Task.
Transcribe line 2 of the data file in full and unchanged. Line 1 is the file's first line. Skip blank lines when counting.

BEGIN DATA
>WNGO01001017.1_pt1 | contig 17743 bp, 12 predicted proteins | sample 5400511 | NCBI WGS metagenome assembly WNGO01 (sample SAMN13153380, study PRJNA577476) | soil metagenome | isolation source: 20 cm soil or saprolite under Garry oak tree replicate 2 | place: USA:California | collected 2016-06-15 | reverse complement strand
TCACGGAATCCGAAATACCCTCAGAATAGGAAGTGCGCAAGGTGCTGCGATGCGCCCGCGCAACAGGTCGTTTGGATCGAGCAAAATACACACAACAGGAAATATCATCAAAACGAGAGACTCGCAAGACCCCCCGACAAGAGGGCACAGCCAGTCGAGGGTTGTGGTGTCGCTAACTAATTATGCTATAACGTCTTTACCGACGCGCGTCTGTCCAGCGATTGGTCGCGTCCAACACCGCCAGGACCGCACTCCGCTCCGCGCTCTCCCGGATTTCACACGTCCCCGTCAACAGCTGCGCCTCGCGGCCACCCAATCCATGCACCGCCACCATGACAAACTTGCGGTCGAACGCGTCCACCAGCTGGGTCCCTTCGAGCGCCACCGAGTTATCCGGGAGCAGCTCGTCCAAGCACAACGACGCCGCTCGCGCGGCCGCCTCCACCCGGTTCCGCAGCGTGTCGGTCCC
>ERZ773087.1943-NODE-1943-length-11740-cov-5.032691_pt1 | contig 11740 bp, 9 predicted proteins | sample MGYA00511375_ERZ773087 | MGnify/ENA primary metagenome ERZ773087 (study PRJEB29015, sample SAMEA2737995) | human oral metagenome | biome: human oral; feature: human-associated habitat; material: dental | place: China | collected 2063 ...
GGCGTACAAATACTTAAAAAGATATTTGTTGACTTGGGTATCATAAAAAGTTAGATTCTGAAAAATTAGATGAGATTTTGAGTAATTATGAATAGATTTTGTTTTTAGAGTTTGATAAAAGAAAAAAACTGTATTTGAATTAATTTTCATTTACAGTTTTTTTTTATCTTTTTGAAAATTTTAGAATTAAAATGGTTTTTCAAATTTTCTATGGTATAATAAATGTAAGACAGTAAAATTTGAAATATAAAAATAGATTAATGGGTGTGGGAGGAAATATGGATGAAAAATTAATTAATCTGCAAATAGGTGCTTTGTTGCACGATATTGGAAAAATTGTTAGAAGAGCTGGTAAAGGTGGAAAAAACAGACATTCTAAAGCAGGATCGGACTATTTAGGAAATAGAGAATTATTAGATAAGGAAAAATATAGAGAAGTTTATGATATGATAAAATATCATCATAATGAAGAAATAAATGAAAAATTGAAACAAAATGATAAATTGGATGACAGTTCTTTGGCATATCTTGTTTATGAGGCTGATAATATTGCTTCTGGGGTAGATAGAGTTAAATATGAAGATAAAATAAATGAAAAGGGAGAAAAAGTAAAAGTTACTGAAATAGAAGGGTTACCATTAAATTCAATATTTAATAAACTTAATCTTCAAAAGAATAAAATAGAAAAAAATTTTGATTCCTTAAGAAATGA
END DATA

TCACGGAATCCGAAATACCCTCAGAATAGGAAGTGCGCAAGGTGCTGCGATGCGCCCGCGCAACAGGTCGTTTGGATCGAGCAAAATACACACAACAGGAAATATCATCAAAACGAGAGACTCGCAAGACCCCCCGACAAGAGGGCACAGCCAGTCGAGGGTTGTGGTGTCGCTAACTAATTATGCTATAACGTCTTTACCGACGCGCGTCTGTCCAGCGATTGGTCGCGTCCAACACCGCCAGGACCGCACTCCGCTCCGCGCTCTCCCGGATTTCACACGTCCCCGTCAACAGCTGCGCCTCGCGGCCACCCAATCCATGCACCGCCACCATGACAAACTTGCGGTCGAACGCGTCCACCAGCTGGGTCCCTTCGAGCGCCACCGAGTTATCCGGGAGCAGCTCGTCCAAGCACAACGACGCCGCTCGCGCGGCCGCCTCCACCCGGTTCCGCAGCGTGTCGGTCCC